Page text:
Drivers of autoimmune disease inflammation discovered in the traps of pathogen-capturing white blood cells.
New findings expose how mitochondria might instigate lupus-like inflammation.
Mitochondria are the power stations in living cells, but they also have many other sidelines. The byproducts of their respiration and energy conversion, for instance, include molecules eager to participate in chemical changes. These reactive oxygen species are two-edged swords that can harm the body or protect it.
For reasons yet unknown, certain white blood cells in lupus and in other chronic inflammatory diseases produce elevated amounts of mitochondrial reactive oxygen species.
Researchers at the University of Washington and the National Institutes of Health are discovering more about how these chemicals and other mitochondrial materials provoke the body's self-attack in systemic lupus erythematosus.
"Because mitochondria are a potent source of reactive oxygen species, and because mitochondrial DNA has been implicated recently in inflammatory responses," the researchers noted, "we wanted to examine their role in this autoimmune disorder."
Lupus is more common in young women and varies in its constellation of symptoms from patient to patient. Its severity ranges from mild to disabling. In some patients, lupus is life-threatening. Currently no treatment exists to cure it. Periodic flares can affect one or more parts of the body. During a flare, a burning rash, which early doctors thought resembled the scratch of a wolf's paw, often reddens the cheeks. The joints, kidneys, and the sack surrounding the heart can become swollen and painful. If the brain is under autoimmune siege, headaches, seizures or episodes of psychosis can occur.
Neutrophils - the white blood cells that normally capture pathogens - are among the suspects in autoimmune disorders. Germs, as well as damaged cells and immune particles the body manufactures, can goad a neutrophil to create a mesh outside itself in an attempt to ensnare offenders.
Past studies suggest that these traps also could promote the organ damage of lupus. The formation of neutrophil extracellular traps, or NETs, can lead to a type of cell death called NETosis. Either aberrant NETosis or impaired NET clearance likely plays a role in several autoimmune disorders, including lupus. In mouse studies, drugs that inhibit NETosis result in improvements in lupus. These drugs also reduce hardening of the arteries and abnormal clotting.
How these traps are generated, however, and how they provoke inflammation when no infection is present, are both unclear.
These questions, and the contribution of these phenomena to lupus-like disease, are being explored by a research team jointly led by Keith B. Elkon, UW professor of rheumatology, and Mariana J. Kaplan, chief of the Systemic Autoimmunity Branch of the National Institute of Arthritis and Musculoskeletal and Skin Diseases.
Their most recent results appear this week in Nature Medicine.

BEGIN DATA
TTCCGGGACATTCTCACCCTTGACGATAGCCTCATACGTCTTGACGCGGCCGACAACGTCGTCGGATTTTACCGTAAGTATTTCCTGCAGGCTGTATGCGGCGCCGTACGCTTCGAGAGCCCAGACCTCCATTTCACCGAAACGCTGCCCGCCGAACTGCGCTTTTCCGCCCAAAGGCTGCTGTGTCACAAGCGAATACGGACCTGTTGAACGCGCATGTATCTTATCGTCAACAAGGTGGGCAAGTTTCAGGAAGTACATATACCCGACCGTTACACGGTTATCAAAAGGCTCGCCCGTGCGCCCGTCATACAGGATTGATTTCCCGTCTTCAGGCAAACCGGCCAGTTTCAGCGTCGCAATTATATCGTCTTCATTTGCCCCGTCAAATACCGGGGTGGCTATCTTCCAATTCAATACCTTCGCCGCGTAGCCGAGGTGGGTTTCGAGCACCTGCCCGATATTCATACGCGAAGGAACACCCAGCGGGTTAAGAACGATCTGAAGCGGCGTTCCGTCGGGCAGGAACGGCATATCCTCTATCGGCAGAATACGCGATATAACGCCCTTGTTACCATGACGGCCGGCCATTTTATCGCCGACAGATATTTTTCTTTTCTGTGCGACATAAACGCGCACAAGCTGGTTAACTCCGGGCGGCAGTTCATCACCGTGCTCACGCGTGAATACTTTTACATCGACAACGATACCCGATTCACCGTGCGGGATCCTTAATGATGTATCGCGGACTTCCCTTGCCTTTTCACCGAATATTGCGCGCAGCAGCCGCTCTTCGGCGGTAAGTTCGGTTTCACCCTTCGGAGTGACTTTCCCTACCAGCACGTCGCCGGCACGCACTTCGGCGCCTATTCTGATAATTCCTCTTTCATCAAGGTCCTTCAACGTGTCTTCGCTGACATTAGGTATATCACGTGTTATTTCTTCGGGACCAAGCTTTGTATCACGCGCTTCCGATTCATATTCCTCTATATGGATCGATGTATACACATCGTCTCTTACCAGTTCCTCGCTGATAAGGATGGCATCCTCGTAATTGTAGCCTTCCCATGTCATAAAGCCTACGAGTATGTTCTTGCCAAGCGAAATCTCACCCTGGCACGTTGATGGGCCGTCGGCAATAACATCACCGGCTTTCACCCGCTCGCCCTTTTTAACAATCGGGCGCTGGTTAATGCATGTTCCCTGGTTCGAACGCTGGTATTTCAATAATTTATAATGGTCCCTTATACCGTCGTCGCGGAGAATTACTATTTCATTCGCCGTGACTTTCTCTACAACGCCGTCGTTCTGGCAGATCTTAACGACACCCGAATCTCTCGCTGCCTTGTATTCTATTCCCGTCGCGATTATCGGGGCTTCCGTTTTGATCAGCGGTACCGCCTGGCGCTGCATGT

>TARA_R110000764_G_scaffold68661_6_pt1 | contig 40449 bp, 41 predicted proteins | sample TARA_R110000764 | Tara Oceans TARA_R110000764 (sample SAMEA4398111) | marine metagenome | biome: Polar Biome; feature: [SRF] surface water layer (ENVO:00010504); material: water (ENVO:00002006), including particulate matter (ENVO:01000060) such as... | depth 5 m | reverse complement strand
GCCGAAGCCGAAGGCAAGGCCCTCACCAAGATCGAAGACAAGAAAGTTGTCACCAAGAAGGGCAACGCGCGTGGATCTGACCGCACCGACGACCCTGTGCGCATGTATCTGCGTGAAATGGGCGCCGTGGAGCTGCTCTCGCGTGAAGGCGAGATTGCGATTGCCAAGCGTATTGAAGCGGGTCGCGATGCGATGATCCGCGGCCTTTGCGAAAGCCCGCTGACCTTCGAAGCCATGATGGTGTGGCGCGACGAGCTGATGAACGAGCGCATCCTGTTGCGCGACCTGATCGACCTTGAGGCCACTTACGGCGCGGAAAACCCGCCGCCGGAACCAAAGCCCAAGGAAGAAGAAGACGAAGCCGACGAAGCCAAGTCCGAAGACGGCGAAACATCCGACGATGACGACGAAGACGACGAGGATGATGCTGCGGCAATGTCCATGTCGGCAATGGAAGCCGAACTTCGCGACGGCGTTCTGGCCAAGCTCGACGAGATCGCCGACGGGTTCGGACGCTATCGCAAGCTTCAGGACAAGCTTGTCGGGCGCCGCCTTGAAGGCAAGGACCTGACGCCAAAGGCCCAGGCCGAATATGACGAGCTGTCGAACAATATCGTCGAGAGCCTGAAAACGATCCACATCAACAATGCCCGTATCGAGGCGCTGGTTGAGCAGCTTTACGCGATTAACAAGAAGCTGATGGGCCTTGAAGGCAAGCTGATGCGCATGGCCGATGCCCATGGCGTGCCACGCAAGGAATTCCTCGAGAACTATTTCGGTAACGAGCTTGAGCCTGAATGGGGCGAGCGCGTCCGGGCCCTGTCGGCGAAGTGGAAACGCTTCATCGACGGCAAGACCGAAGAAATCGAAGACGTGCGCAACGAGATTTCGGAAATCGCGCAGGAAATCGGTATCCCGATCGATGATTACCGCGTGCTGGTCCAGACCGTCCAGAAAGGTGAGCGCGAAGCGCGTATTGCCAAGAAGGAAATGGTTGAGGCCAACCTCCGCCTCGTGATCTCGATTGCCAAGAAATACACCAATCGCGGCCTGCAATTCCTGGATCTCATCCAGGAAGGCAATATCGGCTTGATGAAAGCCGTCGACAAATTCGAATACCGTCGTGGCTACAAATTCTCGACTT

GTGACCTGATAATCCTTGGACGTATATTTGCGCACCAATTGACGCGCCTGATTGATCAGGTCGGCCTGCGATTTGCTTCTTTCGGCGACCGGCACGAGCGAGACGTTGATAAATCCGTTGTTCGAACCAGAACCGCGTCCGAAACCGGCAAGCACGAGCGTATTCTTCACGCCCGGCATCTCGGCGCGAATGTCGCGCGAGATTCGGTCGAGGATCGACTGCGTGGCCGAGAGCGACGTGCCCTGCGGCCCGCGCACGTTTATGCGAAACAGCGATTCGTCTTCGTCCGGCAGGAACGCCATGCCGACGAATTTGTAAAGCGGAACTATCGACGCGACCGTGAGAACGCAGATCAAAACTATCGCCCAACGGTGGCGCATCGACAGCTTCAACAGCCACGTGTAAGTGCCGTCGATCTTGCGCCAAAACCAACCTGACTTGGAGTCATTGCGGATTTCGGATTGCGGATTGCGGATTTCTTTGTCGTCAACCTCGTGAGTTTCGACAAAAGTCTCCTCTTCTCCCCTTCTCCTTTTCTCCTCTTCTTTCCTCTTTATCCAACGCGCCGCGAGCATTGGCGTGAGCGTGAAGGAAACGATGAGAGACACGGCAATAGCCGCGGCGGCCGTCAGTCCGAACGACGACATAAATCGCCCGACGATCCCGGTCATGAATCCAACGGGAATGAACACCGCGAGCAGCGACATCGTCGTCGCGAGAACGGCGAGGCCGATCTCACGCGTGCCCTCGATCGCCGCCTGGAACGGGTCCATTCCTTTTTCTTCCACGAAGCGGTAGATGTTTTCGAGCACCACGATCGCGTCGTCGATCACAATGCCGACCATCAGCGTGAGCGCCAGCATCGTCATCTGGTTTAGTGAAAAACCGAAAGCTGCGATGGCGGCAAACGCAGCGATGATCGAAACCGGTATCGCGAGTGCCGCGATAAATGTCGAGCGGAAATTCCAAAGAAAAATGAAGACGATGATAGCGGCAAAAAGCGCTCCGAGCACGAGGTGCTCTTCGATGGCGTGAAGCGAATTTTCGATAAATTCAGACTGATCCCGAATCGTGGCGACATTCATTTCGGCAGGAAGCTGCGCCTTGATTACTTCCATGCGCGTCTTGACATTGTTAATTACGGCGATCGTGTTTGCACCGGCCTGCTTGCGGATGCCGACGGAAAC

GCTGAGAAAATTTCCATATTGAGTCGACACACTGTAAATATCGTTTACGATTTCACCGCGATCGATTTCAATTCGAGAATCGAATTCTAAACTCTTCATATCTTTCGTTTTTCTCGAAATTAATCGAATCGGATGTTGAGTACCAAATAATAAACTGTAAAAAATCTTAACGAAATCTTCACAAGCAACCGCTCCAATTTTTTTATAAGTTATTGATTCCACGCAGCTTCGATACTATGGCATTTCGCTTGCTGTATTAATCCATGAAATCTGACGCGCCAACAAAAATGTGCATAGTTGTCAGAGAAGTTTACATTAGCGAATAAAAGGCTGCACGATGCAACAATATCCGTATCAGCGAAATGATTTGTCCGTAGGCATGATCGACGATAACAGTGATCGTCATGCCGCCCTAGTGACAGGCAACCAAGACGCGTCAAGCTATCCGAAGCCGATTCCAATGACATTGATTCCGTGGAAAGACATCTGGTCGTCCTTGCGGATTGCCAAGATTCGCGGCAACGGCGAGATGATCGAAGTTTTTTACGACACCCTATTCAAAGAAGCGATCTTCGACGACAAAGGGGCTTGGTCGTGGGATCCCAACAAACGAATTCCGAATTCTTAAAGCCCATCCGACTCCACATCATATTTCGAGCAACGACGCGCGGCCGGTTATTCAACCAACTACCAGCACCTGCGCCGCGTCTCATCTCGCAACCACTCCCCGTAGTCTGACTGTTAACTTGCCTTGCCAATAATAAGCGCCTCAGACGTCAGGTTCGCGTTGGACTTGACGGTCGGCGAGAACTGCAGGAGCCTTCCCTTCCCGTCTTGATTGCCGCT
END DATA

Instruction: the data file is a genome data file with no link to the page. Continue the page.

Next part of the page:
They report that the RNA-protein immune complexes commonly found in lupus patients induce cell death by NETosis in a process dependent on mitochondrial reactive oxygen species.
Usually the cell has mechanisms that prevent oxidative DNA damage. In the case of immune complex stimulated NETosis, the cell's survival mode is disrupted. The nuclear membrane disintegrates, leaving genomic DNA exposed to reactive oxygen species. Mitochondrial DNA is more vulnerable than genomic DNA to oxidant damage, the researchers explained.
After the immune complexes spur the neutrophils, the cells' mitochondria rise to the cell surface. They spew oxidized mitochondrial DNA into their environment through the neutrophil extracellular trap.
In lab studies, the researchers noted, this extracellular release of oxygenated mitochondrial DNA promotes an inflammatory reaction. When this DNA is injected into mice, its unwelcome presence is detected by DNA sensors and leads to activation of a protein called STING. A chemical warning goes off. The resulting type 1 interferon signaling calls up antimicrobial defenses and other immune responses.
In a related study on a mouse model of lupus, the researchers treated the mice with scavengers that clean up the overflow of mitochondrial reactive oxygen species. They found this could reduce type I interferon responses, as well as the severity of the lupus.
This finding is clinically relevant to autoimmune diseases, according to the research report, because various reactive oxygen species inhibitors are currently being tested in clinical settings for other diseases. They could be studied as potential therapeutic agents for systemic autoimmunity.
In the clinical part of the research project, a distinct class of neutrophils - low-density granulocytes - were obtained in blood samples from individuals with systematic lupus erythematosus and people with chronic granulomatous disease. The researchers noted that mitochondrial reactive oxygen species played a necessary role in the spontaneous NETosis cell death of low-density granulocytes. Furthermore, the released NETs contained large amounts of oxidized mitochondrial DNA.
The authors noted, "Together these findings highlight a role for mitochondria in the generation of neutrophil extracellular traps, and also in the generation of pro-inflammatory oxidized mitochondrial DNA in autoimmune diseases."
The results, in summary, offer evidence that neutrophil extracellular traps enriched with mitochondrial DNA could help drive lupus-like diseases and could lead to novel therapeutic approaches.